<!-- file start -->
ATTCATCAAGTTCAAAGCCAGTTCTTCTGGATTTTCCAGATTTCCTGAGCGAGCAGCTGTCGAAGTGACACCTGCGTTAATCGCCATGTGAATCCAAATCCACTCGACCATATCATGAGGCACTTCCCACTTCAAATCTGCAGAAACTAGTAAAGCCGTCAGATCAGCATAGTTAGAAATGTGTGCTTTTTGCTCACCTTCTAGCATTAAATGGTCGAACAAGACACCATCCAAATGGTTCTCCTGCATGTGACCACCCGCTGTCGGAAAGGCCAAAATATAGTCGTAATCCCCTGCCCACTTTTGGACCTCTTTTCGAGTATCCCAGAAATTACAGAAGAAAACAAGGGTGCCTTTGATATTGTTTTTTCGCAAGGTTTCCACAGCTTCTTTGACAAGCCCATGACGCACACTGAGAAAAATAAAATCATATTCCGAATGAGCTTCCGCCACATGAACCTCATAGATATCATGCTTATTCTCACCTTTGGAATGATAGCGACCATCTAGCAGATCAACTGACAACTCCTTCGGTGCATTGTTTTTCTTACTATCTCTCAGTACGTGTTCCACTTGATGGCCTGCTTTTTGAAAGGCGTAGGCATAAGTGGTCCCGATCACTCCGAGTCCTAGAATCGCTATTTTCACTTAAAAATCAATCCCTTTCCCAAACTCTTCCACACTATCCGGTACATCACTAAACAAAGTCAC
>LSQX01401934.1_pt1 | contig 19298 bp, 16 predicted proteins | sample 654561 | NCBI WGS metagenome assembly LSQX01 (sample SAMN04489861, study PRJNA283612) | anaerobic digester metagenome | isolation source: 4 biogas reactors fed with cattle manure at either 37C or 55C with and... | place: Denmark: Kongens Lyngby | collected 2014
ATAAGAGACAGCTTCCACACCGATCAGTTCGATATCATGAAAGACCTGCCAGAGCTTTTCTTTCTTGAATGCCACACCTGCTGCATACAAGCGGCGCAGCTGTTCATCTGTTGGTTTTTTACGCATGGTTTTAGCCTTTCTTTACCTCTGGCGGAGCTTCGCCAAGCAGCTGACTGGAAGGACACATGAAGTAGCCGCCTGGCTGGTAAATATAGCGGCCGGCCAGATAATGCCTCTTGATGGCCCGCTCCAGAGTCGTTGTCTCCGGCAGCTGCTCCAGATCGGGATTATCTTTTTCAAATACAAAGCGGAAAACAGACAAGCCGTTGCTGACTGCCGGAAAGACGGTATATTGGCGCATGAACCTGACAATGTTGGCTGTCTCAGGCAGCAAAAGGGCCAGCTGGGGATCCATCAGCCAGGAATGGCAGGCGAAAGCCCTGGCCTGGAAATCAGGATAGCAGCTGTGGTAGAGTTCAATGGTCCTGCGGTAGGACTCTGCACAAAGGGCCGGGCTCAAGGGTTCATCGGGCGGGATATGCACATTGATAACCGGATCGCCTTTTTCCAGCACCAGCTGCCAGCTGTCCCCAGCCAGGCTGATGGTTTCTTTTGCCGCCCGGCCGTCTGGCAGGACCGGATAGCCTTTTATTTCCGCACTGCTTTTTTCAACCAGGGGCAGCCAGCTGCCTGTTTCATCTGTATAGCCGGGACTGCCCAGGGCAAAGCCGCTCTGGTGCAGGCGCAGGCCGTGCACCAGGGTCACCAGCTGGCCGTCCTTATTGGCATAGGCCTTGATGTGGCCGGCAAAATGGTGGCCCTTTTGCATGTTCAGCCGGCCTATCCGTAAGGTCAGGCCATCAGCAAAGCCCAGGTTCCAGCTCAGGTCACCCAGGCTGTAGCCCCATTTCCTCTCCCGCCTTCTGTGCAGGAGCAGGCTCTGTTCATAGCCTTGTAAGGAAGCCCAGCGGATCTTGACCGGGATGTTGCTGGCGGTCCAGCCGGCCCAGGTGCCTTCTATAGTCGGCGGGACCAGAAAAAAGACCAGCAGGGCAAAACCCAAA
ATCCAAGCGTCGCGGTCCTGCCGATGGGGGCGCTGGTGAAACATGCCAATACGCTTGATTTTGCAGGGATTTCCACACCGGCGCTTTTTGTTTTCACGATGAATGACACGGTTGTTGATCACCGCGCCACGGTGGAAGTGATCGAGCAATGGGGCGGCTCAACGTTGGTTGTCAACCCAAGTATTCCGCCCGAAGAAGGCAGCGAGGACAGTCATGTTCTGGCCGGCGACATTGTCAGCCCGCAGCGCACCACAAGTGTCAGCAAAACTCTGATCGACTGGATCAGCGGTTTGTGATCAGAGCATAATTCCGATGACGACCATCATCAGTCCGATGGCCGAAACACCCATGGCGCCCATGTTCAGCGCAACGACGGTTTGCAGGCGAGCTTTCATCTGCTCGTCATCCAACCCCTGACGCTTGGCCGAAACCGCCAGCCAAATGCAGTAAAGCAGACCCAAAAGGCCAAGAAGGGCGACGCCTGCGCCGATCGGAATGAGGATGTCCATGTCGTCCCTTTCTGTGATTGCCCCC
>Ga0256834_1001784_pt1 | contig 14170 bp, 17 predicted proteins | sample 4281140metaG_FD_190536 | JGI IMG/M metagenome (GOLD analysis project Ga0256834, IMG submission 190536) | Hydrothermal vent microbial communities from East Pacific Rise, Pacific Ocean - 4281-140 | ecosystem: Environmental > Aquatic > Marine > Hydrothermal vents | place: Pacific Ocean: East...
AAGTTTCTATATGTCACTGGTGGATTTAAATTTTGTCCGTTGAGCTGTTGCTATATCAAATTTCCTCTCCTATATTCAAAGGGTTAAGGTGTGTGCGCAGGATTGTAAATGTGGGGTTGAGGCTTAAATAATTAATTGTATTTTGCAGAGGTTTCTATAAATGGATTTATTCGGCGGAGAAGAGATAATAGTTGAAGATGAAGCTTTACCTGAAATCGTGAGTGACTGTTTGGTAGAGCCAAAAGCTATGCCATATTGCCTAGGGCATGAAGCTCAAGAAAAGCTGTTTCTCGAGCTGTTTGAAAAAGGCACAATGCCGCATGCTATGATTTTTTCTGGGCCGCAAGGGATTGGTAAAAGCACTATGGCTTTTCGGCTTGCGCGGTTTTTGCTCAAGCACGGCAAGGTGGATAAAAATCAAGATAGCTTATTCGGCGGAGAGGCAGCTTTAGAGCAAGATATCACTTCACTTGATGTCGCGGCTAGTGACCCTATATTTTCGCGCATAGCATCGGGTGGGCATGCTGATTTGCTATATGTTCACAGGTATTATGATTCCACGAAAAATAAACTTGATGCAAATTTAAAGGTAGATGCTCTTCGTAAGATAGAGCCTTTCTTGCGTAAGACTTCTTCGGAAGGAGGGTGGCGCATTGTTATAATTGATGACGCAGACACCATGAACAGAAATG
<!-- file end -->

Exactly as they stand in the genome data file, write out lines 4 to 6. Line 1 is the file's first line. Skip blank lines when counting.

ATCCAAGCGTCGCGGTCCTGCCGATGGGGGCGCTGGTGAAACATGCCAATACGCTTGATTTTGCAGGGATTTCCACACCGGCGCTTTTTGTTTTCACGATGAATGACACGGTTGTTGATCACCGCGCCACGGTGGAAGTGATCGAGCAATGGGGCGGCTCAACGTTGGTTGTCAACCCAAGTATTCCGCCCGAAGAAGGCAGCGAGGACAGTCATGTTCTGGCCGGCGACATTGTCAGCCCGCAGCGCACCACAAGTGTCAGCAAAACTCTGATCGACTGGATCAGCGGTTTGTGATCAGAGCATAATTCCGATGACGACCATCATCAGTCCGATGGCCGAAACACCCATGGCGCCCATGTTCAGCGCAACGACGGTTTGCAGGCGAGCTTTCATCTGCTCGTCATCCAACCCCTGACGCTTGGCCGAAACCGCCAGCCAAATGCAGTAAAGCAGACCCAAAAGGCCAAGAAGGGCGACGCCTGCGCCGATCGGAATGAGGATGTCCATGTCGTCCCTTTCTGTGATTGCCCCC
>Ga0256834_1001784_pt1 | contig 14170 bp, 17 predicted proteins | sample 4281140metaG_FD_190536 | JGI IMG/M metagenome (GOLD analysis project Ga0256834, IMG submission 190536) | Hydrothermal vent microbial communities from East Pacific Rise, Pacific Ocean - 4281-140 | ecosystem: Environmental > Aquatic > Marine > Hydrothermal vents | place: Pacific Ocean: East...
AAGTTTCTATATGTCACTGGTGGATTTAAATTTTGTCCGTTGAGCTGTTGCTATATCAAATTTCCTCTCCTATATTCAAAGGGTTAAGGTGTGTGCGCAGGATTGTAAATGTGGGGTTGAGGCTTAAATAATTAATTGTATTTTGCAGAGGTTTCTATAAATGGATTTATTCGGCGGAGAAGAGATAATAGTTGAAGATGAAGCTTTACCTGAAATCGTGAGTGACTGTTTGGTAGAGCCAAAAGCTATGCCATATTGCCTAGGGCATGAAGCTCAAGAAAAGCTGTTTCTCGAGCTGTTTGAAAAAGGCACAATGCCGCATGCTATGATTTTTTCTGGGCCGCAAGGGATTGGTAAAAGCACTATGGCTTTTCGGCTTGCGCGGTTTTTGCTCAAGCACGGCAAGGTGGATAAAAATCAAGATAGCTTATTCGGCGGAGAGGCAGCTTTAGAGCAAGATATCACTTCACTTGATGTCGCGGCTAGTGACCCTATATTTTCGCGCATAGCATCGGGTGGGCATGCTGATTTGCTATATGTTCACAGGTATTATGATTCCACGAAAAATAAACTTGATGCAAATTTAAAGGTAGATGCTCTTCGTAAGATAGAGCCTTTCTTGCGTAAGACTTCTTCGGAAGGAGGGTGGCGCATTGTTATAATTGATGACGCAGACACCATGAACAGAAATG